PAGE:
By Daniel Nott
On October 19th, about forty local Amherst residents met at their town hall to debate and ask questions about the future of their town—by way of a zoning regulation amendment. The debate has brought together a very diverse group of concerns about development, and a fair amount of confusion.
Fundamentally, the campaign is about updating and altering the zoning regulations for the North Amherst Village Center and Atkins Corners in South Amherst. According to the proposal, the amendment would allow North Amherst and Atkins Corners to be developed using a format called “Form-Based Zoning,” which would create “Village Centers” with a carefully regulated mix of commercial, residential, entertainment, civic, and recreational uses. The amendment outlines six different street forms that would be implemented based on what is appropriate for the location. Passage of the zoning amendment could bring in new and updated amenities, in an area where some of the sidewalks and roads appear to have fallen by the wayside.
Much of the debate and contention is based in North Amherst, particularly on Montague road, where some residents feel that the changes will push families out, and pull more college students in. College housing is generally easy to spot in North Amherst, and is a frequent source of contention between some long-term town residents and providers of student housing. Particularly in areas such as Meadow Street, many of the houses are garnished with cars parked in front lawns and the couches on their porches.
In addition to the controversial nature of the development proposal, there is also the problem of education on the issue. The confusion is understandable. The group of student journalists who attended the planning board meeting were invited to take a collection of literature and public statements on the issue, which contained over a hundred pages.
As the meeting started following opening formalities, some of the Amherst Planning Board members commented on details of the 97-page amendment as it stood. Richard Roznoy said that the board was missing a great opportunity by not elaborating on public transportation. Constance Kruger complained that the definition of “condominium” was not precise enough. Bruce Carson recommended postponing the process to give more time to consideration.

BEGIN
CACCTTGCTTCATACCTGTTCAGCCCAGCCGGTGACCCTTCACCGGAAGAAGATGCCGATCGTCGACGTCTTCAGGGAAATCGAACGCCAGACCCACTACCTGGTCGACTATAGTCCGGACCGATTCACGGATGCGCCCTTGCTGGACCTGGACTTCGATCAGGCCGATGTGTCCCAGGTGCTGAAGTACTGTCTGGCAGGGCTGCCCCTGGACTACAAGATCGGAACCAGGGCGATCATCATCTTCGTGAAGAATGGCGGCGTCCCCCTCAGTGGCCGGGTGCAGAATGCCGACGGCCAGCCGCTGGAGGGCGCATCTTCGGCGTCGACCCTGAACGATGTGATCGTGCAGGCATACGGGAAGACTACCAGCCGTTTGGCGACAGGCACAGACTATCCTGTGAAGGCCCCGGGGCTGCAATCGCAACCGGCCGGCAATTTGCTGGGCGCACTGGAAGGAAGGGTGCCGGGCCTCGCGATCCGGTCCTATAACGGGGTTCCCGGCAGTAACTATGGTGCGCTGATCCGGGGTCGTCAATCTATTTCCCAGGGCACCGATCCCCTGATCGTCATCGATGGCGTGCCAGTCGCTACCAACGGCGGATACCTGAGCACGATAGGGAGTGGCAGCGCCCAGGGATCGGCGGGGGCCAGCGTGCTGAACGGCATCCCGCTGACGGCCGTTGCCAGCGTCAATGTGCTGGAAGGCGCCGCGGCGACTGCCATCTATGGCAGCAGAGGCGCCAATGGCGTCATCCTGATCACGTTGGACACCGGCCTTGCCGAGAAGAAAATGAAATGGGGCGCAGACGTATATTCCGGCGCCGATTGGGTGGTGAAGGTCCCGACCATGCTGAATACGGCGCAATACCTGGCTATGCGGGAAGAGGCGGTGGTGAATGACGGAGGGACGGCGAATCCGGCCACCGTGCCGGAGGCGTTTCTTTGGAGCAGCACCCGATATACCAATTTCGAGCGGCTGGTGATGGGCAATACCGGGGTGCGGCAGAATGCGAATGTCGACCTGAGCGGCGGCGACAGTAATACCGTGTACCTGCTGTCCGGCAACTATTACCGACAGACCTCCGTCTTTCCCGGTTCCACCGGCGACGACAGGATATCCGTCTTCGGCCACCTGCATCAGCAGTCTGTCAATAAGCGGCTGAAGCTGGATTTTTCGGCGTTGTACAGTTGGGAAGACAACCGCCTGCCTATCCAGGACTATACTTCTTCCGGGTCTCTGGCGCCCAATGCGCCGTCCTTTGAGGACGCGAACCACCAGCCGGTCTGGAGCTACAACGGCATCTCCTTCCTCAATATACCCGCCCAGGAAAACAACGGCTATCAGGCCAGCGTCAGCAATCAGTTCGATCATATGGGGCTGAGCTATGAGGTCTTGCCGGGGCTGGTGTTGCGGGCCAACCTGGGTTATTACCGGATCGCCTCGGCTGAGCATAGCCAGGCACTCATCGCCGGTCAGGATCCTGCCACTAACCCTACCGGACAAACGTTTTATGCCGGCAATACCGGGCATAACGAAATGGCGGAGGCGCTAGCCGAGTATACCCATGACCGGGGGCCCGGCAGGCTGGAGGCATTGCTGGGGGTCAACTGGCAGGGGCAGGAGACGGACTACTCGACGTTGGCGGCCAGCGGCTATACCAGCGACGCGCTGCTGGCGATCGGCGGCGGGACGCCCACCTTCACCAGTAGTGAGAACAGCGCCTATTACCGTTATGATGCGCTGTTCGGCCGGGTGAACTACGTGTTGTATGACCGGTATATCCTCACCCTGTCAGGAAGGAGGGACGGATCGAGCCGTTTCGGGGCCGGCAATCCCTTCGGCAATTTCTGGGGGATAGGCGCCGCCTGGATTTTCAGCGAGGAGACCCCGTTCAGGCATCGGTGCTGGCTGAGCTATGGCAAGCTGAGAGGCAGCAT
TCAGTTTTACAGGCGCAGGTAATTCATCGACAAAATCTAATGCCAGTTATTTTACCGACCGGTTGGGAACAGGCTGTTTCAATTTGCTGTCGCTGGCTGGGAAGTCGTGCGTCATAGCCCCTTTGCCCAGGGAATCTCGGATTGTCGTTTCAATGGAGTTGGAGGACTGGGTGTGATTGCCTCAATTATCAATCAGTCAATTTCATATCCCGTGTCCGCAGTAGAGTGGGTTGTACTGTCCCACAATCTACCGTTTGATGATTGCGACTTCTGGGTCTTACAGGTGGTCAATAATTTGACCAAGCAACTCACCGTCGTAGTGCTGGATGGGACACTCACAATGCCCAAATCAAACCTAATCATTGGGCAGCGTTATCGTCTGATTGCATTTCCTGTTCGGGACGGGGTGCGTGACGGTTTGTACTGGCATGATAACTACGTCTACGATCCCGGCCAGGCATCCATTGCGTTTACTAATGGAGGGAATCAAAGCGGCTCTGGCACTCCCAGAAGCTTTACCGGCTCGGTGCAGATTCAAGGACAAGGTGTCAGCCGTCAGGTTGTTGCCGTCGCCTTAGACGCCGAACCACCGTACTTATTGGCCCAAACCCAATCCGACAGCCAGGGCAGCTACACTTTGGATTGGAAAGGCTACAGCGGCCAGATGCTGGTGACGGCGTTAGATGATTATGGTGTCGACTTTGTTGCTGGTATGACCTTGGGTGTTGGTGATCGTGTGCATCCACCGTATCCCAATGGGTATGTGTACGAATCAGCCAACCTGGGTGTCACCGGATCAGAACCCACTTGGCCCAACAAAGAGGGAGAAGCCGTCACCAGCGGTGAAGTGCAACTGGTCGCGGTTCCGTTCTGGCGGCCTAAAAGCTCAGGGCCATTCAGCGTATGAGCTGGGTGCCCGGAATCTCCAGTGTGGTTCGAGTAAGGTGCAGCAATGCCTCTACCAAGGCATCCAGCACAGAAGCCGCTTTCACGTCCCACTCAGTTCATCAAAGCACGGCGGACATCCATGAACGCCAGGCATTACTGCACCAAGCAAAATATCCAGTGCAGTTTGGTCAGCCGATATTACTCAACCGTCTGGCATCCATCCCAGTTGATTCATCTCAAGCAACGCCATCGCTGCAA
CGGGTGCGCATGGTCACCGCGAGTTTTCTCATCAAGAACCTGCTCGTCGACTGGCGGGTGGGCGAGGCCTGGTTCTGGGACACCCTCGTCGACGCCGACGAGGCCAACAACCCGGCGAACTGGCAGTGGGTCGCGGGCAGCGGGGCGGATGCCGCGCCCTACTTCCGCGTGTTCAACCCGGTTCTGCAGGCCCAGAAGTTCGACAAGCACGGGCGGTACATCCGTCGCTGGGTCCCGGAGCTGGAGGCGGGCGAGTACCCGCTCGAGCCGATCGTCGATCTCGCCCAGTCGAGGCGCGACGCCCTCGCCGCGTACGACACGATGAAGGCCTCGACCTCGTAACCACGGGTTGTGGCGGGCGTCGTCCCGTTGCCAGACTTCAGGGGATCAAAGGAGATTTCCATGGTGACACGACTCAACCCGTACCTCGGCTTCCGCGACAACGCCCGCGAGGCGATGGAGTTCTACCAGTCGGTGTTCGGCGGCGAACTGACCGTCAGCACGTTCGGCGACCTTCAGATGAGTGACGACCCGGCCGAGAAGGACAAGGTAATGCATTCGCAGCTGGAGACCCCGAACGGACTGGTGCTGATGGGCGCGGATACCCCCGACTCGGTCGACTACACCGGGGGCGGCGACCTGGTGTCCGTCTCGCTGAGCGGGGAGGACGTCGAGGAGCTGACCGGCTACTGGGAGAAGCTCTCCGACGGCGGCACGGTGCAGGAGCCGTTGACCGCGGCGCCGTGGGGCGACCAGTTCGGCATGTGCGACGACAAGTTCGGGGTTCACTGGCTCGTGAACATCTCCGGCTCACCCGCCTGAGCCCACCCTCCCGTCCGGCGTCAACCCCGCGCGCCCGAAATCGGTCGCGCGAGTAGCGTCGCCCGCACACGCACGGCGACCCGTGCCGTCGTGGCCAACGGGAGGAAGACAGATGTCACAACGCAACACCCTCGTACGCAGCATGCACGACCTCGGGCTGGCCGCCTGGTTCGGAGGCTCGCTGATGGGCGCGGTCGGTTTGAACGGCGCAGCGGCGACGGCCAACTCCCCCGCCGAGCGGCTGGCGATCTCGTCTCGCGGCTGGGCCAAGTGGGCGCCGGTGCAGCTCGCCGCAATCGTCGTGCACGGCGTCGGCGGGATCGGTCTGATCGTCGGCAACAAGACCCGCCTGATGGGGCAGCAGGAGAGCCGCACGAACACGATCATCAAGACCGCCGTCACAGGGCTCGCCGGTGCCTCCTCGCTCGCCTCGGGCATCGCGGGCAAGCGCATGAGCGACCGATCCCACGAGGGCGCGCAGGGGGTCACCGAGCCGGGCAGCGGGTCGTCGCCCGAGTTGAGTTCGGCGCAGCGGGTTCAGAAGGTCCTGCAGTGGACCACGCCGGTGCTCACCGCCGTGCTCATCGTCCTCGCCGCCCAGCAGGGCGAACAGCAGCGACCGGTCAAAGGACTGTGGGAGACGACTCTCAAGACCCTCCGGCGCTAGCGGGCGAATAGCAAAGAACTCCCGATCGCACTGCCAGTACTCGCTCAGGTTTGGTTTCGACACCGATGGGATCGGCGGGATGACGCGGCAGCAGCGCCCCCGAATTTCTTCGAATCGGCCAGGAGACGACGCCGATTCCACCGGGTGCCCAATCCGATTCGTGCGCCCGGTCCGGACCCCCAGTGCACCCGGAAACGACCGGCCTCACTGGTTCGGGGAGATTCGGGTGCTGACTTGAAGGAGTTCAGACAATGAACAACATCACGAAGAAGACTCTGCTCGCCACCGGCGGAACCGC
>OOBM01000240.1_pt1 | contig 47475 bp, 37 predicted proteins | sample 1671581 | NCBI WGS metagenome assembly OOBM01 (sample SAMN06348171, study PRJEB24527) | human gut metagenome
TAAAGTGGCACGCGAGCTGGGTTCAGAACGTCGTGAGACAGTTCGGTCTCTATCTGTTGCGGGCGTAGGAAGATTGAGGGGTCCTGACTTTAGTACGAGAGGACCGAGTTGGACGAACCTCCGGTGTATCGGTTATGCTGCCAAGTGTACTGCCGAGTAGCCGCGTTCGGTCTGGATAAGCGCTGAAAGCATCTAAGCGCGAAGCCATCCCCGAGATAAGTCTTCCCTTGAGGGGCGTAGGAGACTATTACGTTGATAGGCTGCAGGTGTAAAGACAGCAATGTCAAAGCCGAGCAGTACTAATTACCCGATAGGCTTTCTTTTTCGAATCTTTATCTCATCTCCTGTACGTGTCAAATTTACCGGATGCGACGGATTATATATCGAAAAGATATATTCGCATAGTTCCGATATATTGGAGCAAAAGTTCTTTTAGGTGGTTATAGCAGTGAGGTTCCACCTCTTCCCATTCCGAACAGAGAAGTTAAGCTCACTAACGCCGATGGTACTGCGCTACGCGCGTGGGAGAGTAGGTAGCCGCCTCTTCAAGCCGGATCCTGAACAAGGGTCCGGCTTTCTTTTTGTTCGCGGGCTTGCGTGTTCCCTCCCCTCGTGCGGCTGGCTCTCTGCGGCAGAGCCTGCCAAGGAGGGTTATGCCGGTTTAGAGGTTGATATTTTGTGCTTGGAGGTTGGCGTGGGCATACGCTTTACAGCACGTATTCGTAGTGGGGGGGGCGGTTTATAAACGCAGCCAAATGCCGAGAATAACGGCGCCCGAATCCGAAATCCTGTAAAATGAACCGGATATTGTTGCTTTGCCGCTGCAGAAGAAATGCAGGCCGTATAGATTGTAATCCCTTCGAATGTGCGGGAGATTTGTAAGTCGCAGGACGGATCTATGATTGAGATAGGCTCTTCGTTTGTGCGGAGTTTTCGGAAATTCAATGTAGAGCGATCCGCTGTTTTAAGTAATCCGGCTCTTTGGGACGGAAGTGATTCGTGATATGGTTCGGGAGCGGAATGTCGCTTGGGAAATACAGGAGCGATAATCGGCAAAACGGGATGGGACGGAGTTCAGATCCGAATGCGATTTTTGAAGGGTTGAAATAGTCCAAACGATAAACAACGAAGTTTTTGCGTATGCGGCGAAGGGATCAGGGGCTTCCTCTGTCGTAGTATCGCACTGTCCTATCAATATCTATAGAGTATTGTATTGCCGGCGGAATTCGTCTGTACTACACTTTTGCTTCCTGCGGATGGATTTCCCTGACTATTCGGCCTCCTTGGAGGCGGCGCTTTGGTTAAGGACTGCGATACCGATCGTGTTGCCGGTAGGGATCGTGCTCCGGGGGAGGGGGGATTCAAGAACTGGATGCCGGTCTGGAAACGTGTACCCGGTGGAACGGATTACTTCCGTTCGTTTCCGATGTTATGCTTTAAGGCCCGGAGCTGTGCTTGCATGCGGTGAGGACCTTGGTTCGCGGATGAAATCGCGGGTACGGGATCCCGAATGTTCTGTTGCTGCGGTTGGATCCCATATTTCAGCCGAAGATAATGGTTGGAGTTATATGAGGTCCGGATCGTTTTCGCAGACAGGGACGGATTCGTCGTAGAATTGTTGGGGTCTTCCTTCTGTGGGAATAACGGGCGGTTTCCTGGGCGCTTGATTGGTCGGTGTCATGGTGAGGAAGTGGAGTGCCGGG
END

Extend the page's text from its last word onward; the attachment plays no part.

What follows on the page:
Then came the community members.
Seymour Epstein has lived in South Amherst for 50 years. He said there was a shooting range by his house that causes a lot of noise, and proposed a state law that says no gun club can shoot on a person’s property. But he said the NRA would never allow it. When the planning board Chairman asked him to stay on topic, Mr. Epstein said that because of the shooting, the proposed land was too noisy for development and could cause cognitive deficits in developing children, before taking his seat again.
Mr. Epstein’s wife, Alice, then stood up to highlight the need for consideration on what types of construction would be appropriate for the area. A board member replied that a “special permit” is required for any potentially objectionable business.
North Amherst resident Valerie Cooley admitted she was skeptical of the proposal, but denied a board member’s alleged characterization that she was “anti-change,” just for having questions. “You’re asking us to accept zoning changes that don’t guarantee us anything,” she said.
Others felt strongly that the proposed re-zoning amendment would greatly benefit North Amherst. One resident stood up to quickly state he strongly favors the amendments, because he believes having dense village centers will improve their quality of life.
Amherst resident Melissa Perot also felt strongly that North Amherst needed development and revitalization, calling the section of town a “food desert” because of the lack of nearby access to groceries. However, she expressed skepticism toward the process taken by the planning board and voiced concern that the development would bring in more multi-family block housing.
As the public forum continued, community members gave voice to their perspective, and it was clear that there was confusion as to what the changes will eventually entail.
One community member pointed to a section in the amendment that outlined guidelines for parking garages, asking how that complied with goals to reduce traffic as described by the Amherst Master Plan, which was adopted in February 2010.
A board member responded that they were only stylistic guidelines, and there were no plans to build any parking garages in North Amherst or Atkins Corners.
Jim Bernotas, who owns a machine shop, was worried that his business would be barred from operating under the new zoning regulations, which a board member assured him was not the case.
Toward the end, community member Ludmilla Pavlova stood up and said that the proposal is too confusing, noting that the amendment is 97 pages long and is filled with form-based zoning jargon that most people should not be expected to understand.
Jonathon O’Keefe replied that there was a public information meeting— two actually, where the public could go to get information.
However, Board member Richard Roznoy replied that more words may only make it more confusing, and that what was needed was to maximize conceptual understanding of the case.
The Amherst Planning Board’s Zoning Subcommittee will be meeting Wednesday, November 2nd, at 5:30, which will be followed by a Planning Board meeting at 7:00. Both meetings are open to the public.